The Civic Seminary: The Sources of Modern Public Education in the Lutheran Reformation of Germany
John Witte Jr.
Emory University School of Law
Journal of Law and Religion, Vol. 12, No. 1, p. 173, 1995-1996
A modern trend among Western historians has been to deny the importance of the Lutheran Reformation. The two volume Handbook of European History continues in this modern tradition, claiming that the Protestant Reformation was merely preparation for the Enlightenment. The volume sees the Reformation as a transition era marked by consistent trends of economic depression, the rupture of Christendom, and the founding of the first European seaborne empires. This thesis is neither cogent nor cognizant. The Reformation is neither a theological invention nor a legal invention; instead, the Reformation created sweeping changes throughout Western society.
The Catholic tradition of education in Germany dominated German education prior to the Lutheran Revolution. The Lutheran Reformation of education criticized the Catholic tradition and grounded its theory of education in the doctrine of two kingdoms. Education was essential to maintenance of the heavenly and earthly kingdom because education serves the estates of family, church, and state.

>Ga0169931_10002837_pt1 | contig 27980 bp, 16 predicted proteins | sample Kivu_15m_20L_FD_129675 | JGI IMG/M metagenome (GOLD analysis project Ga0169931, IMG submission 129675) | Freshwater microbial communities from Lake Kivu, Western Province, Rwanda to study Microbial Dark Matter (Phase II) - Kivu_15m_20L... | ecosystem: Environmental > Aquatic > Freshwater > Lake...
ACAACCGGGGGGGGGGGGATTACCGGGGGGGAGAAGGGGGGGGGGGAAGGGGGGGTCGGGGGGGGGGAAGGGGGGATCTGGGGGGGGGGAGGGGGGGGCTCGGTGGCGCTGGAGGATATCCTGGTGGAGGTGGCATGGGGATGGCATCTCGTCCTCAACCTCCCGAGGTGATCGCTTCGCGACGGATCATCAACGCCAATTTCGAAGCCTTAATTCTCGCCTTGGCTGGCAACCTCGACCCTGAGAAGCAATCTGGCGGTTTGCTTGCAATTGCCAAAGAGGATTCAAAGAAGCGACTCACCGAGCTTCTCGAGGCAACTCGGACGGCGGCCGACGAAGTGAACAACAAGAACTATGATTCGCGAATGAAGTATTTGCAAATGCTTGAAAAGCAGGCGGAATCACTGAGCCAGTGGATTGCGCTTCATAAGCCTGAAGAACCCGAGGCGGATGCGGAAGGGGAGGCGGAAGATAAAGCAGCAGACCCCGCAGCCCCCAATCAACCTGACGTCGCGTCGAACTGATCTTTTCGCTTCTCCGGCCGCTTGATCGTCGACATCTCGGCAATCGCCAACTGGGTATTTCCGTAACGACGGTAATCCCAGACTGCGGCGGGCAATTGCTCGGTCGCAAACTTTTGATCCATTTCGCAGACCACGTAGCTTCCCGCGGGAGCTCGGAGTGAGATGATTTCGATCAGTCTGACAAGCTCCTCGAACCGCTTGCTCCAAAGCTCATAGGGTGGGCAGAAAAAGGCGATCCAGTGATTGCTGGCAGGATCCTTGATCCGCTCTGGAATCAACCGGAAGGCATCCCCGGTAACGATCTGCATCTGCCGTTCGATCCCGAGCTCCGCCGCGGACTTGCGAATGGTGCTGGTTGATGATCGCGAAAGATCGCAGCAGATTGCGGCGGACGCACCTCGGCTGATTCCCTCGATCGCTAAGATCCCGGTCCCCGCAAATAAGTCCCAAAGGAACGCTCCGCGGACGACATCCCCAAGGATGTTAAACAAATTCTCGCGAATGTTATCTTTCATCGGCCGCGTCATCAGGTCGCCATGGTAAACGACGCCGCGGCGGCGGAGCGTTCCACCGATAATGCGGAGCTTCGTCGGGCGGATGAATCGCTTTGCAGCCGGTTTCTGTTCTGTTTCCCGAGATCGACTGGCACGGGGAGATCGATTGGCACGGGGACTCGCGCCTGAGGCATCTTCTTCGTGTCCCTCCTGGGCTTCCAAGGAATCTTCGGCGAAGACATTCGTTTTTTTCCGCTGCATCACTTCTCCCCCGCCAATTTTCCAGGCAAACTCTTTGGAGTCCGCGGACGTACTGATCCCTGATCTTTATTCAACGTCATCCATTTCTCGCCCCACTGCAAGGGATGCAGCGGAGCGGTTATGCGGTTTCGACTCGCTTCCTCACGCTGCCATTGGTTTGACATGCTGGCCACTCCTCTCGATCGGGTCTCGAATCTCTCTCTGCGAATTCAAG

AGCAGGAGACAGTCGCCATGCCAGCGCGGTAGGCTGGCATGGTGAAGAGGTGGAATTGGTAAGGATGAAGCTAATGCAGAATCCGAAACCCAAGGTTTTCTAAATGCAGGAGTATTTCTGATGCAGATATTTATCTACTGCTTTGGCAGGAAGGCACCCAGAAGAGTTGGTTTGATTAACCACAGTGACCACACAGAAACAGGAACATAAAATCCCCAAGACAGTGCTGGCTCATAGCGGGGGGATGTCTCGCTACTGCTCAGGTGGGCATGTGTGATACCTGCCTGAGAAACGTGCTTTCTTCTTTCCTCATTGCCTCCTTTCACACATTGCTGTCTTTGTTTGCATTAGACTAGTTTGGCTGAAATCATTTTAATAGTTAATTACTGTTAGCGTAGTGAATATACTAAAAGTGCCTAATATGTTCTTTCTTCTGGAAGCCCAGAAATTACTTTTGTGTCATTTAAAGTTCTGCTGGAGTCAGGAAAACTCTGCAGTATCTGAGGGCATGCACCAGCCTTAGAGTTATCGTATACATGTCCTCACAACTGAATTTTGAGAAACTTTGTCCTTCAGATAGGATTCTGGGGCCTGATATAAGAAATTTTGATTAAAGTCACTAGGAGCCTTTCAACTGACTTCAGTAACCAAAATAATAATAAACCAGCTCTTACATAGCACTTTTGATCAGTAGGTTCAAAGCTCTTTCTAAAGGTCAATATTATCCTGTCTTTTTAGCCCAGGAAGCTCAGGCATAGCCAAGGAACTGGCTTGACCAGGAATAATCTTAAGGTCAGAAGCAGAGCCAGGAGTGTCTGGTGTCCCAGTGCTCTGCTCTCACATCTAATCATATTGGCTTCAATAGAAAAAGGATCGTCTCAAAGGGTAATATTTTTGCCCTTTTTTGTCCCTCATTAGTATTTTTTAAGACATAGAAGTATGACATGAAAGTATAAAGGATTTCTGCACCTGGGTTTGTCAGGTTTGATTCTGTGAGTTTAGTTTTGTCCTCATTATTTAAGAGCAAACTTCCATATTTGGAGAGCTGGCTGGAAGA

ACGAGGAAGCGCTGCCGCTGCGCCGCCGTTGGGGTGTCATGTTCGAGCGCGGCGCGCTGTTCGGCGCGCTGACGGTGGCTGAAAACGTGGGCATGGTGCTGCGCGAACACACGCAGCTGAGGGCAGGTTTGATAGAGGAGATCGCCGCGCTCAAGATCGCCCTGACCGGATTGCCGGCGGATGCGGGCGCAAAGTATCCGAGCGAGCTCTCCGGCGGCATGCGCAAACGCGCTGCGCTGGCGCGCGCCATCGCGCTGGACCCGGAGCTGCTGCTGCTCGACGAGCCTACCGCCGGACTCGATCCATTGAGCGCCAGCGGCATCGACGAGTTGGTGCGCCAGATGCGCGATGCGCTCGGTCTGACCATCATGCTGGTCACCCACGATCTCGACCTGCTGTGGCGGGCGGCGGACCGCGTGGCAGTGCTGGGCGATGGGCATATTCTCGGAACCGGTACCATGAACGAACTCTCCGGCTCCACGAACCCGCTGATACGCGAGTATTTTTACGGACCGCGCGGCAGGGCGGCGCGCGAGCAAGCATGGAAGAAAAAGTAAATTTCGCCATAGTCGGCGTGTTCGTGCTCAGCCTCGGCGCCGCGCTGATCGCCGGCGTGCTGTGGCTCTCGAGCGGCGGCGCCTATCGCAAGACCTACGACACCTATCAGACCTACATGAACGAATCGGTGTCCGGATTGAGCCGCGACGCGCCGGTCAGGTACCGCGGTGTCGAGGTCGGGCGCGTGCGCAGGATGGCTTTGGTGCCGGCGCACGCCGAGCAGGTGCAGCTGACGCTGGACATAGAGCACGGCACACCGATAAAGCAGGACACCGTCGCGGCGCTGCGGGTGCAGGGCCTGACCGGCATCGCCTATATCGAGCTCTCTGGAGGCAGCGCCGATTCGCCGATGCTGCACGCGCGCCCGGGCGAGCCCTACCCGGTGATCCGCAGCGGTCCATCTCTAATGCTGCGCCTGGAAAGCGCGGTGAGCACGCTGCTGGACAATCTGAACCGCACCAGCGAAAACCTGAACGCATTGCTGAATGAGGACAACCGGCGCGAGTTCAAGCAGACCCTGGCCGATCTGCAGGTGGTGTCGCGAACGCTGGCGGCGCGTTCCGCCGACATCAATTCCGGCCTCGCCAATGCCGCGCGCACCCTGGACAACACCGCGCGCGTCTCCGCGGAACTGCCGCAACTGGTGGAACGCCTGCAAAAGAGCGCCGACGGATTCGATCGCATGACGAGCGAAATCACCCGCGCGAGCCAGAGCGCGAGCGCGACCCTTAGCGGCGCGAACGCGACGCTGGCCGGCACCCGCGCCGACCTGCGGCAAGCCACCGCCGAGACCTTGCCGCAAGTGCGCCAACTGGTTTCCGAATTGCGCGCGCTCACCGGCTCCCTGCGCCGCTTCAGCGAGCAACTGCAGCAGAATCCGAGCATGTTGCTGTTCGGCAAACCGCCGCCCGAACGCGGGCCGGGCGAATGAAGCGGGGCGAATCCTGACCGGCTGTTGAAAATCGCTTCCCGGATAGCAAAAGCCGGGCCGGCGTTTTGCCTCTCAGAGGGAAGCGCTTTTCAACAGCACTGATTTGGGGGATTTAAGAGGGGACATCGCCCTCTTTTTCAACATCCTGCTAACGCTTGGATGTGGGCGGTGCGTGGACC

The Lutheran Reformation of education replaced clerics with magistrates. Thus, the church was no longer considered the primary custodian of schools. These civil magistrates had to provide parents and children with opportunities to educate themselves. At least rudimentary education became compulsory for all children at the earliest age possible. Schools were made readily available, and served as civic seminaries, inculcating both right religion and broad erudition in their students. These changes created a dramatic influence on lower education, especially urban and public schools.
Number of Pages in PDF File: 54
Keywords: Lutheran Reformation, Protestant Reformation, Enlightenment, educationAccepted Paper Series
Date posted: May 26, 2011
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